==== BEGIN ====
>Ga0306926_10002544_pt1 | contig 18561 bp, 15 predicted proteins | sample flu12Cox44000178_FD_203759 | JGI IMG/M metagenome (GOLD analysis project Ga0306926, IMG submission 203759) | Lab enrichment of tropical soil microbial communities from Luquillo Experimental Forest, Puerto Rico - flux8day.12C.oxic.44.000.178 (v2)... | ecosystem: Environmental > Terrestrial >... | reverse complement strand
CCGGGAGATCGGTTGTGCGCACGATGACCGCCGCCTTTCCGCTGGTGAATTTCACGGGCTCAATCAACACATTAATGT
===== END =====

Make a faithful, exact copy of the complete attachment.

>Ga0306926_10002544_pt1 | contig 18561 bp, 15 predicted proteins | sample flu12Cox44000178_FD_203759 | JGI IMG/M metagenome (GOLD analysis project Ga0306926, IMG submission 203759) | Lab enrichment of tropical soil microbial communities from Luquillo Experimental Forest, Puerto Rico - flux8day.12C.oxic.44.000.178 (v2)... | ecosystem: Environmental > Terrestrial >... | reverse complement strand
CCGGGAGATCGGTTGTGCGCACGATGACCGCCGCCTTTCCGCTGGTGAATTTCACGGGCTCAATCAACACATTAATGT